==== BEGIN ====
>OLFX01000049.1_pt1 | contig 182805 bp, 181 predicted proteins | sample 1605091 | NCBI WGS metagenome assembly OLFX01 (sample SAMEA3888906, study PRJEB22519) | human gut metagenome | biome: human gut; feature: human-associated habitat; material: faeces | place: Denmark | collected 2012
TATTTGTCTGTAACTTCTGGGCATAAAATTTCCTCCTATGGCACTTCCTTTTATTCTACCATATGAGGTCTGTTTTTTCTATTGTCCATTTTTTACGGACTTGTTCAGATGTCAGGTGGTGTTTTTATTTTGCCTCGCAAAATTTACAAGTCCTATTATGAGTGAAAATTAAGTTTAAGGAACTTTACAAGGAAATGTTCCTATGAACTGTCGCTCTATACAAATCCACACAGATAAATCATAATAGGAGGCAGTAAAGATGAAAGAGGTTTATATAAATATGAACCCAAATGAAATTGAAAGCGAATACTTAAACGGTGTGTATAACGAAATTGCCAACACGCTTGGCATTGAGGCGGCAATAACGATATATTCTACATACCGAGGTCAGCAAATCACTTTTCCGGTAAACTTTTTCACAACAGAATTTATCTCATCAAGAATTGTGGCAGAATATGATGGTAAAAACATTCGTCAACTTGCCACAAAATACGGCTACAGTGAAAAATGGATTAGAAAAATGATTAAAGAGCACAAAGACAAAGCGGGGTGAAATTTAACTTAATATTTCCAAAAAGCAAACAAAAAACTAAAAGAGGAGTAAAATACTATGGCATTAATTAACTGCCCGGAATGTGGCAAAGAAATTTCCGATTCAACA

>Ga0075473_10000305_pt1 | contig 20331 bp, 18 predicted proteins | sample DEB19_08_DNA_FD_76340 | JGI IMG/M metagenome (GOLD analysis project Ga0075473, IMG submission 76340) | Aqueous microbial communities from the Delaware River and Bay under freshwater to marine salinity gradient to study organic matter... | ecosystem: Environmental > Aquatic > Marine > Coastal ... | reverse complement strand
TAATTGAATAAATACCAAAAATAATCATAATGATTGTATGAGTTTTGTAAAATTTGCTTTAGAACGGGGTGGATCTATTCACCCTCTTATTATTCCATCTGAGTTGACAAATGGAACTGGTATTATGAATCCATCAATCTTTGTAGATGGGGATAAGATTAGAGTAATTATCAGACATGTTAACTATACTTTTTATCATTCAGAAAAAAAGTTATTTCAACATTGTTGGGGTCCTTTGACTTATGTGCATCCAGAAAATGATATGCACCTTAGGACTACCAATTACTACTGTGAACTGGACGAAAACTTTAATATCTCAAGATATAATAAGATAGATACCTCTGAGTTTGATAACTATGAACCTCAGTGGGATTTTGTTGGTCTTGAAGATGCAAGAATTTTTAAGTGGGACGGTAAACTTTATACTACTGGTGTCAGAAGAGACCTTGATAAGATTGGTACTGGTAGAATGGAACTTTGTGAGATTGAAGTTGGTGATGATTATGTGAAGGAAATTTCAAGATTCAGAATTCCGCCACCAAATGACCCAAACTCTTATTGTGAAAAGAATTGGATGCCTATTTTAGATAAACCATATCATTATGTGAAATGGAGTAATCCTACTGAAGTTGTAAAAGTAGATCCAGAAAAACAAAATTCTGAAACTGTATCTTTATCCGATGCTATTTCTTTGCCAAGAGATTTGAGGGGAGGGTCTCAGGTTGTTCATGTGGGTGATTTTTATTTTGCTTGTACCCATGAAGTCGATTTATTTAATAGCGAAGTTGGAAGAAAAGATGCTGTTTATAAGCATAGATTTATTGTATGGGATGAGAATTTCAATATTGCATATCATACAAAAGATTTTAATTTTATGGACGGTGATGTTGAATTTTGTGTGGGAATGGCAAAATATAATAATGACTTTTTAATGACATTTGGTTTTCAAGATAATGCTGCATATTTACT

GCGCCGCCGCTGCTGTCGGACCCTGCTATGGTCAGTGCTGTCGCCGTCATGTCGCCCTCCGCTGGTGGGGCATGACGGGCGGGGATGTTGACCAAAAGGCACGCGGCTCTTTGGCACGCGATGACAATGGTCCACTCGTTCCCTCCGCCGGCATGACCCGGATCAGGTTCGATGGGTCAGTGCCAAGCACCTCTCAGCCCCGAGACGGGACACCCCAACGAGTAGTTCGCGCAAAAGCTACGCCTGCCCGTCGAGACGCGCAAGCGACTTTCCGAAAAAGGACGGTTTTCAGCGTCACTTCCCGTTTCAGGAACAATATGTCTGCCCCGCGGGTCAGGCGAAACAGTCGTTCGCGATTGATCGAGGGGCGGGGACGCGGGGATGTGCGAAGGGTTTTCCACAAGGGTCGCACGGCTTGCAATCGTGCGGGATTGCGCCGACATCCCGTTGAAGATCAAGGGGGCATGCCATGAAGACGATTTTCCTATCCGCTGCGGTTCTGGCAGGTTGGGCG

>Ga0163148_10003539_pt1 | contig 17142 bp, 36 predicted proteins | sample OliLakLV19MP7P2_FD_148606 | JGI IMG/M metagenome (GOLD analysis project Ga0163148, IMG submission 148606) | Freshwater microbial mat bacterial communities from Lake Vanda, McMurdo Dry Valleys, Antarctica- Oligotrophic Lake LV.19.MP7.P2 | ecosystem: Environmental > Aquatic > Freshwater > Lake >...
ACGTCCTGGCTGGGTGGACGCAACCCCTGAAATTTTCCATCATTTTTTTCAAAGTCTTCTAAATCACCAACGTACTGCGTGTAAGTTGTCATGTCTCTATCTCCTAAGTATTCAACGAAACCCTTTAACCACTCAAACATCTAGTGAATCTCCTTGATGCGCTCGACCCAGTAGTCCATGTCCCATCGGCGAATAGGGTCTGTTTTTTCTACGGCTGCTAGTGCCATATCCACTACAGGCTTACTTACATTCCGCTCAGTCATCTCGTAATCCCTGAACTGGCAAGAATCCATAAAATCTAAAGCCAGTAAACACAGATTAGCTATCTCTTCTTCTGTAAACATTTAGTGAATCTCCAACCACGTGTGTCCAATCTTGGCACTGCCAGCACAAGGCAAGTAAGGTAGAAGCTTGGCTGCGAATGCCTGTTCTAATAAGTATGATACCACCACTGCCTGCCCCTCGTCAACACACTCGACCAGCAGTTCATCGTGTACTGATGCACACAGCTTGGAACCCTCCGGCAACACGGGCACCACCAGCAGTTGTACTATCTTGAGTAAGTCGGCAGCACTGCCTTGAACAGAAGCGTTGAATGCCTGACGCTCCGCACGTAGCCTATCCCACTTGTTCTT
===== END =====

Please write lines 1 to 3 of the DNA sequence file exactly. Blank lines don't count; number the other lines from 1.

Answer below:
>OLFX01000049.1_pt1 | contig 182805 bp, 181 predicted proteins | sample 1605091 | NCBI WGS metagenome assembly OLFX01 (sample SAMEA3888906, study PRJEB22519) | human gut metagenome | biome: human gut; feature: human-associated habitat; material: faeces | place: Denmark | collected 2012
TATTTGTCTGTAACTTCTGGGCATAAAATTTCCTCCTATGGCACTTCCTTTTATTCTACCATATGAGGTCTGTTTTTTCTATTGTCCATTTTTTACGGACTTGTTCAGATGTCAGGTGGTGTTTTTATTTTGCCTCGCAAAATTTACAAGTCCTATTATGAGTGAAAATTAAGTTTAAGGAACTTTACAAGGAAATGTTCCTATGAACTGTCGCTCTATACAAATCCACACAGATAAATCATAATAGGAGGCAGTAAAGATGAAAGAGGTTTATATAAATATGAACCCAAATGAAATTGAAAGCGAATACTTAAACGGTGTGTATAACGAAATTGCCAACACGCTTGGCATTGAGGCGGCAATAACGATATATTCTACATACCGAGGTCAGCAAATCACTTTTCCGGTAAACTTTTTCACAACAGAATTTATCTCATCAAGAATTGTGGCAGAATATGATGGTAAAAACATTCGTCAACTTGCCACAAAATACGGCTACAGTGAAAAATGGATTAGAAAAATGATTAAAGAGCACAAAGACAAAGCGGGGTGAAATTTAACTTAATATTTCCAAAAAGCAAACAAAAAACTAAAAGAGGAGTAAAATACTATGGCATTAATTAACTGCCCGGAATGTGGCAAAGAAATTTCCGATTCAACA

>Ga0075473_10000305_pt1 | contig 20331 bp, 18 predicted proteins | sample DEB19_08_DNA_FD_76340 | JGI IMG/M metagenome (GOLD analysis project Ga0075473, IMG submission 76340) | Aqueous microbial communities from the Delaware River and Bay under freshwater to marine salinity gradient to study organic matter... | ecosystem: Environmental > Aquatic > Marine > Coastal ... | reverse complement strand